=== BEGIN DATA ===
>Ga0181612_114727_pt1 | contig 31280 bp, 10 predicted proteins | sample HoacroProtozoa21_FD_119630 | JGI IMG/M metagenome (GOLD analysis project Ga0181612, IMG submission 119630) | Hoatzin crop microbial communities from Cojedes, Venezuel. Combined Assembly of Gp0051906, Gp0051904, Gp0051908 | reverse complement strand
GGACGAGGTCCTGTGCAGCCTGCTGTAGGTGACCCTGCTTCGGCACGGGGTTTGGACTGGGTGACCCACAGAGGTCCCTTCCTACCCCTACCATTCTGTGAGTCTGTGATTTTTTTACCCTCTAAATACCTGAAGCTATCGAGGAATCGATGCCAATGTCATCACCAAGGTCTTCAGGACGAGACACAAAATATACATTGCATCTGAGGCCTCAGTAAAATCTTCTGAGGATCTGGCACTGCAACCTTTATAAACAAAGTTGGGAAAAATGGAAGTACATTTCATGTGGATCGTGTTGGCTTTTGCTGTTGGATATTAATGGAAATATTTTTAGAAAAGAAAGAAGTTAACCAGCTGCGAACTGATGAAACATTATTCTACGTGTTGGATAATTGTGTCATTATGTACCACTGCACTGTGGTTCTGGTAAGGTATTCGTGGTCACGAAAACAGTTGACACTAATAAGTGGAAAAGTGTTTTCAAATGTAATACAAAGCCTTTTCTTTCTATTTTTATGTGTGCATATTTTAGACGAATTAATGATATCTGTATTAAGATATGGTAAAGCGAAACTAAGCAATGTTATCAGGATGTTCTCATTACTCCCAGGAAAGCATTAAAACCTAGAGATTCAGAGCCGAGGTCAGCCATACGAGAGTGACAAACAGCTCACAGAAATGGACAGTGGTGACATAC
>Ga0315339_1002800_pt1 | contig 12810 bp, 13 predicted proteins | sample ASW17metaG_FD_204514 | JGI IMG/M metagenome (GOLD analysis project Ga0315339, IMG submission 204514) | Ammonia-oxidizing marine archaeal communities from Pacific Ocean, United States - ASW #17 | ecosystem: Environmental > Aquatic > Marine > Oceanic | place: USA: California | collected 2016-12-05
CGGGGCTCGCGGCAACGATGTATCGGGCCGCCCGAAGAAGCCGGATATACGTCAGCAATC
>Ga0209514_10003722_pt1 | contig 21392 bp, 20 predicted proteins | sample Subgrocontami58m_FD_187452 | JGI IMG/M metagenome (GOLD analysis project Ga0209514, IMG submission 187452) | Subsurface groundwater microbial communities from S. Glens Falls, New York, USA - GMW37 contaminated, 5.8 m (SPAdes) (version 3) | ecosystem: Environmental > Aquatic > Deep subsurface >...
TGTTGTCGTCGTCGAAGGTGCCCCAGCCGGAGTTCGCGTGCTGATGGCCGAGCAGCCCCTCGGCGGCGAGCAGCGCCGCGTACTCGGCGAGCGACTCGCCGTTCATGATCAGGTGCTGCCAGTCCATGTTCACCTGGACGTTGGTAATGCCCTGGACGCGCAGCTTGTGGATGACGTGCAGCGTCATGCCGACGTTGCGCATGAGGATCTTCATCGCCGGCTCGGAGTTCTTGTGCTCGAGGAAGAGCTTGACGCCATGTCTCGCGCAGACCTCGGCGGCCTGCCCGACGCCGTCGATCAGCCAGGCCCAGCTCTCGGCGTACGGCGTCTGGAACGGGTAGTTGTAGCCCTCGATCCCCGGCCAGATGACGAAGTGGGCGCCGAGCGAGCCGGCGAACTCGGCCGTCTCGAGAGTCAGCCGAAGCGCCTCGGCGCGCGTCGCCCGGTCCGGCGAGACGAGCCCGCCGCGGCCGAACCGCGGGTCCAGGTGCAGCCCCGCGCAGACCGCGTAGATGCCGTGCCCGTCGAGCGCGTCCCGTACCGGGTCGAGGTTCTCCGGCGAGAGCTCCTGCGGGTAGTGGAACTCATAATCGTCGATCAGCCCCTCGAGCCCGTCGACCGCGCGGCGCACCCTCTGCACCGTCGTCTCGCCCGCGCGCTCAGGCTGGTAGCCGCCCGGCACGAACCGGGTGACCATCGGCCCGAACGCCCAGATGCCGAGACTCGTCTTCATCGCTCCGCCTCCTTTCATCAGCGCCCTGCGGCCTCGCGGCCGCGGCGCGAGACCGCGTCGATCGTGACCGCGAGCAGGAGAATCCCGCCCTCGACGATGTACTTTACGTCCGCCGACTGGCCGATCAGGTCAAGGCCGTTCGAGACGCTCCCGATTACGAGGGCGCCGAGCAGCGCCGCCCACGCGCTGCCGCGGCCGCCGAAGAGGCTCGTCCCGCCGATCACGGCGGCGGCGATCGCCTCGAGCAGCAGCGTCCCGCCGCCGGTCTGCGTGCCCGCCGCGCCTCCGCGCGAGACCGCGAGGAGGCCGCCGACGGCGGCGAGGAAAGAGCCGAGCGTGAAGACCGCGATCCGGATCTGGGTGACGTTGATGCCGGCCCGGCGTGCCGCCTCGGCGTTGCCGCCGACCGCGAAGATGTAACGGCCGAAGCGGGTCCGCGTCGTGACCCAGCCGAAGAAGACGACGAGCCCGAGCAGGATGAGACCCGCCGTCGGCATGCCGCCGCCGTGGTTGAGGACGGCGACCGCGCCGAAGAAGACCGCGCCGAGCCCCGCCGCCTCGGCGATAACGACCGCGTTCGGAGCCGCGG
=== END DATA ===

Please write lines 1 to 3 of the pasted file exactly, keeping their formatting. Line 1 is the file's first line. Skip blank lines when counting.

>Ga0181612_114727_pt1 | contig 31280 bp, 10 predicted proteins | sample HoacroProtozoa21_FD_119630 | JGI IMG/M metagenome (GOLD analysis project Ga0181612, IMG submission 119630) | Hoatzin crop microbial communities from Cojedes, Venezuel. Combined Assembly of Gp0051906, Gp0051904, Gp0051908 | reverse complement strand
GGACGAGGTCCTGTGCAGCCTGCTGTAGGTGACCCTGCTTCGGCACGGGGTTTGGACTGGGTGACCCACAGAGGTCCCTTCCTACCCCTACCATTCTGTGAGTCTGTGATTTTTTTACCCTCTAAATACCTGAAGCTATCGAGGAATCGATGCCAATGTCATCACCAAGGTCTTCAGGACGAGACACAAAATATACATTGCATCTGAGGCCTCAGTAAAATCTTCTGAGGATCTGGCACTGCAACCTTTATAAACAAAGTTGGGAAAAATGGAAGTACATTTCATGTGGATCGTGTTGGCTTTTGCTGTTGGATATTAATGGAAATATTTTTAGAAAAGAAAGAAGTTAACCAGCTGCGAACTGATGAAACATTATTCTACGTGTTGGATAATTGTGTCATTATGTACCACTGCACTGTGGTTCTGGTAAGGTATTCGTGGTCACGAAAACAGTTGACACTAATAAGTGGAAAAGTGTTTTCAAATGTAATACAAAGCCTTTTCTTTCTATTTTTATGTGTGCATATTTTAGACGAATTAATGATATCTGTATTAAGATATGGTAAAGCGAAACTAAGCAATGTTATCAGGATGTTCTCATTACTCCCAGGAAAGCATTAAAACCTAGAGATTCAGAGCCGAGGTCAGCCATACGAGAGTGACAAACAGCTCACAGAAATGGACAGTGGTGACATAC
>Ga0315339_1002800_pt1 | contig 12810 bp, 13 predicted proteins | sample ASW17metaG_FD_204514 | JGI IMG/M metagenome (GOLD analysis project Ga0315339, IMG submission 204514) | Ammonia-oxidizing marine archaeal communities from Pacific Ocean, United States - ASW #17 | ecosystem: Environmental > Aquatic > Marine > Oceanic | place: USA: California | collected 2016-12-05